Supplier Information
Indigo America Inc., Woburn, MA; 781/937-8800

TLMI Releases Revised P-S Standards Manual
NAPERVILLE, IL, USA—The Tag & Label Mfrs. Inst. (TLMI) has released a newly revised edition of its guide, “A Manual of Recommended Standard Test Methods For P-S Labels.”

The TLMI Standards Manual, complete with testing methods for both paper and film substrates, includes more than 60 different test methods, ranging from substrate properties, such as stiffness and ink adhesion, to performance properties, including heat and chemical resistance. The cost for the manual is $49, plus shipping, for TLMI members. The nonmember fee is $149, plus shipping.

In addition to research by the subcommittee itself, the new Standards Manual also includes information developed by other industry sources, such as the FTA, TAPPI, and ASTM.

To order the manual, sign on to the TLMI web site at, or contact TLMI headquarters at 630/357-9222; fax: 630/357-0192; e-mail: This email address is being protected from spambots. You need JavaScript enabled to view it..

Dunsirn to Distribute for Forest Alliance
NEENAH, WI, USA—Dunsirn Industries announces that Forest Alliance has named Dunsirn exclusive distributor of its products for the narrow web flexographic market. As a result of this distribution agreement, printers can order Galerie Card paperboards directly through Dunsirn's Rapid-Roll program.

To order or receive samples of Galerie Card, contact Dunsirn Industries' RapidRoll Customer Service at 800/743-2424; e-mail: rrinfo@dunsirn; web:

TLMI Coaches Members to Persevere
PEBBLE BEACH, CA, USA—The February converter meeting of the Tag & Label Manufacturers Institute in Pebble Beach, CA, offered members tools to help them persevere as they face challenging struggles on their way to the top of the heap.

Themed “If it's so lonely at the top, why can't I get there myself?”, the meeting recognized that none of the members had accomplished their goals without the strength, wisdom, and support of others. As meeting chair Jim Valestrino of Los Angeles Label Co. pointed out, “Indeed, if you really think it's lonely at the top, you've probably done something wrong along the way — and may not be at the top at all!”

While the tag and label business traditionally has enjoyed consistent growth over the years, some members admitted that it was now time for examining new markets to supplement slowing growth. This meeting tended to exhibit an unusual, albeit slight, edge of uncertainty, somewhat damp-ening the typically optimistic tone of TLMI.

Some members confessed that as new ways of doing business have materialized with the advent of e-commerce, such as bidding for jobs on line, maintaining such growth has been difficult. In fact, some feel that participating in such bidding wars has done nothing but reduce the value of their products to a commodity item with a low price tag, ignoring quality altogether.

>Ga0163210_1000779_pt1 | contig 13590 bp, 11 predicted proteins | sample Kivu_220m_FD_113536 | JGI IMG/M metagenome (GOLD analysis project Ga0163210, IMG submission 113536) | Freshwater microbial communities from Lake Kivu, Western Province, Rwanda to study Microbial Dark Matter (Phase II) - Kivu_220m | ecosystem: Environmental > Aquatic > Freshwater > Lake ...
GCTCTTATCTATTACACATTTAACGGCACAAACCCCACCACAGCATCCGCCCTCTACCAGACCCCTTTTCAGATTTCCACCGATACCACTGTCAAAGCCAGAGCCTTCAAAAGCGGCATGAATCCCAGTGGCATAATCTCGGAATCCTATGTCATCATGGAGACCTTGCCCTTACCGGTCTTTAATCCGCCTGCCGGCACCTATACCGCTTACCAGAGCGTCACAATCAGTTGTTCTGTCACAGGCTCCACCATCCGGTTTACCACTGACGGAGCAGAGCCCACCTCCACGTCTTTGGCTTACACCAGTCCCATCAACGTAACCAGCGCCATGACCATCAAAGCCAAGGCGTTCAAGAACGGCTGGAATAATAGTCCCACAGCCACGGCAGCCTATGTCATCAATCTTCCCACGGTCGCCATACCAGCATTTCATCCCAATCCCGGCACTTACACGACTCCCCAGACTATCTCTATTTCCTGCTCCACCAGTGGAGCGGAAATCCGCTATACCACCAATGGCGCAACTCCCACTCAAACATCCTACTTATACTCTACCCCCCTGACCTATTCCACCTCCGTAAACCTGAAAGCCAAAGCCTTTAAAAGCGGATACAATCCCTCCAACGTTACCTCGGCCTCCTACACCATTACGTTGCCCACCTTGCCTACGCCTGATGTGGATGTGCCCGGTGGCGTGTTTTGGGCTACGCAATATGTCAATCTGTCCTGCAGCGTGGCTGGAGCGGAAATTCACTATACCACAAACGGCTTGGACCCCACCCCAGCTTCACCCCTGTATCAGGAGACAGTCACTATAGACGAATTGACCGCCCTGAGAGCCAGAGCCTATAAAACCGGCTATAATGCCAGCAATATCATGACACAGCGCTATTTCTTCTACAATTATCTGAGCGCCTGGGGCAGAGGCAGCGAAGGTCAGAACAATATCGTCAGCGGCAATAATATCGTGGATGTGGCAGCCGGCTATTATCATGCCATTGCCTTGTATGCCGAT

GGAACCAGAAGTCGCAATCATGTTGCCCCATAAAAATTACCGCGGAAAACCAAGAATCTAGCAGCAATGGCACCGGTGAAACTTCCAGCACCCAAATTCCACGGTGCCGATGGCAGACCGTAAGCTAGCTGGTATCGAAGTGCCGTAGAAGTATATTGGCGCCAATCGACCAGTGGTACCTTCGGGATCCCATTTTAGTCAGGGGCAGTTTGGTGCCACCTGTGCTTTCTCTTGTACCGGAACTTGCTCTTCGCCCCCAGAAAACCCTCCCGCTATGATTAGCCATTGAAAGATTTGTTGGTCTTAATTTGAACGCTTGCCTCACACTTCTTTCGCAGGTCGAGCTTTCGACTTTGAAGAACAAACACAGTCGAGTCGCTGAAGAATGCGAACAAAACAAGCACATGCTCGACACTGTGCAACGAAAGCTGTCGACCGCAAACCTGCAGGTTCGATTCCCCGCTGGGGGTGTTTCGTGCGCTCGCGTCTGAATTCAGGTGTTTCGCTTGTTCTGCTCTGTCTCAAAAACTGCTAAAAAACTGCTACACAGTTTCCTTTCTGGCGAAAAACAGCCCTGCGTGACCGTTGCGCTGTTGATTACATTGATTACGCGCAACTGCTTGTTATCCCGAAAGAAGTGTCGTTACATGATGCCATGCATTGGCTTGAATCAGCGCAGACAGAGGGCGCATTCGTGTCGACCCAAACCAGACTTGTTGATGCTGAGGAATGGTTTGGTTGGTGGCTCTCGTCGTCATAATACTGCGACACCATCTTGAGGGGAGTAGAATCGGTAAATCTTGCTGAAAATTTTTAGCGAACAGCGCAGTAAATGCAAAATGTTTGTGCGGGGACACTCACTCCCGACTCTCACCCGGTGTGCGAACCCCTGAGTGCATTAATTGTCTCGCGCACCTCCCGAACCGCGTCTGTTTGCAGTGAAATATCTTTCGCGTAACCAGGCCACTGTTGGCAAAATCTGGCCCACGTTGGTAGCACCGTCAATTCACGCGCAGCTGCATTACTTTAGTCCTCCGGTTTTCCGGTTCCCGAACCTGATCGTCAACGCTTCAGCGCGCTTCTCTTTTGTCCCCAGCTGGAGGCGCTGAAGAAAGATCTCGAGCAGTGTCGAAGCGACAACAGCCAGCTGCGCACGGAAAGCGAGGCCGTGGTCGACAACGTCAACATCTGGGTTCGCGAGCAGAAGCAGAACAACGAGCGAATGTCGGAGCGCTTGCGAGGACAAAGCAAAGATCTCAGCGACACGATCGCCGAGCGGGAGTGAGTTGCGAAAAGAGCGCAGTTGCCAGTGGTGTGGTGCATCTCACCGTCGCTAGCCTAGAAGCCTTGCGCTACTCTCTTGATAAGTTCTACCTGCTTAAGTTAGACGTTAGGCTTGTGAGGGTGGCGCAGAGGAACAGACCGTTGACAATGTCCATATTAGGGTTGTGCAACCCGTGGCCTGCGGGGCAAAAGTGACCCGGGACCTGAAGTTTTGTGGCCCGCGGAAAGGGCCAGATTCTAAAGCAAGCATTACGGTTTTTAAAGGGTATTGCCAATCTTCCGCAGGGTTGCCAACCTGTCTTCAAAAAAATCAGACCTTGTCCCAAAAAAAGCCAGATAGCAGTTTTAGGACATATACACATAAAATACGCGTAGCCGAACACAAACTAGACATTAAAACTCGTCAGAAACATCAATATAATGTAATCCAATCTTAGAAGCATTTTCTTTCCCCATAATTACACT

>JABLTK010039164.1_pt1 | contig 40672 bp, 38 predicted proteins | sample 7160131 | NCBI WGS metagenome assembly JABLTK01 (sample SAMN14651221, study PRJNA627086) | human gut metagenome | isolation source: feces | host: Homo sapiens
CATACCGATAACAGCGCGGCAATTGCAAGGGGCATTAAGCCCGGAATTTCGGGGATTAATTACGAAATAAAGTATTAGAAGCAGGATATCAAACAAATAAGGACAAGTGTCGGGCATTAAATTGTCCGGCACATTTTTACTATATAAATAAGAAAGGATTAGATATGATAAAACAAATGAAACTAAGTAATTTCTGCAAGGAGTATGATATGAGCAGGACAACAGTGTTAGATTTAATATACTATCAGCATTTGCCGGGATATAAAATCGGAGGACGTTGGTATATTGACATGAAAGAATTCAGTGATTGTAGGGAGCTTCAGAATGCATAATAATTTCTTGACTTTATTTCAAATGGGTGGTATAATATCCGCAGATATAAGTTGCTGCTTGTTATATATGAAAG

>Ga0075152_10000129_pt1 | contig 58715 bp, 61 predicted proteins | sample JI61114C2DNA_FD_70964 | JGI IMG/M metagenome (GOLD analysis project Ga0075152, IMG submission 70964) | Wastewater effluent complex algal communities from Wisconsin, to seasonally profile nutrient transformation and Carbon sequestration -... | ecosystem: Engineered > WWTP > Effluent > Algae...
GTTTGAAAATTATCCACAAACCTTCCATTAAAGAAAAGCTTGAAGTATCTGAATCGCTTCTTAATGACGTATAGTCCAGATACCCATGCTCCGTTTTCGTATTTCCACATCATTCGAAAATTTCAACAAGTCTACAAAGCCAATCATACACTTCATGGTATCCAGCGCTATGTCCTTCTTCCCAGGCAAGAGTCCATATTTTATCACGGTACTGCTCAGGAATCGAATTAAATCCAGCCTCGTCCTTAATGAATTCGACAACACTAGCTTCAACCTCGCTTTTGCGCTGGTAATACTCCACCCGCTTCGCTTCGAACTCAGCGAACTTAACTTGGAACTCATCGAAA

Held in one of the most beautiful geographic regions in the world (“Big Sur country”), the meeting's locale served to refresh the spirit (PFFC was in attendance). Speaker Dr. Denis Waitley, recognized as a world authority on high-level achievement and personal excellence, addressed “Being the Best: A Change Master and Future-Proof Leader.” He offered action steps on how to out-think, outperform, and outlast the competition. He also coached members on how to plant the seeds of greatness in themselves, their associates, and their families.

Ed Gale of Franklin Intl. and Cameron Wright of Printech summarized their research on “Developing Industry Trends,” the name of a new committee spearheaded by past president Suzanne Zaccone. Promising opportunities, they explained, exist in the pharmaceutical, medical device, and related healthcare markets. One market observation cited by The Pointcast Network in a commentary and analysis on the pharmaceutical industry states, “Globally, the over-65 population is forecasted to rise from 380 million to over 690 million by year 2025, according to a World Health Organization study.” Involvement in these markets, including those of neutraceuticals, should provide many growth opportunities for labels, folding cartons, and flexible packaging.

Motivational speaker Art Berg talked about how “The Impossible Just Takes a Little Longer.” Originally diagnosed as a quadriplegic in 1983 after a car accident, Berg coached members on how to fulfill their dreams in the face of virtually impossible odds. The result was a standing ovation.

The last speaker, Dean Scarborough, president and chief operating office of Avery Dennison, identified the two most important issues facing the tag and label industry: growth and profitability. He admitted the slowing economy has affected profitable revenue growth, with flat to declining economic growth for the last three quarters. Doing business for tag and label converters in a world economy has been complicated by added cost pressures imposed by customers; the elimination of multiple suppliers; a need for global supply; e-commerce; the demand for more innovation; and the challenges of alternative decorating methods.

Fortunately, said Scarborough, the fundamental drivers of growth are still intact. While the easy scapegoat for slowing business is an inability to maintain growth in a mature market, the wiser and more productive response is to examine not market share but market demand. In other words, companies must think in terms of enlarging the pie instead of their share of the pie.

Scarborough was so convinced of the necessity for this mindset change that, upon concluding his presentation, he gave each TLMI attendee a free copy of Every Business is a Growth Business by Ram Charan and Noel M. Tichy. He explained that this book was responsible for changing his understanding of profitable growth and hoped that others could benefit from its fresh perspective.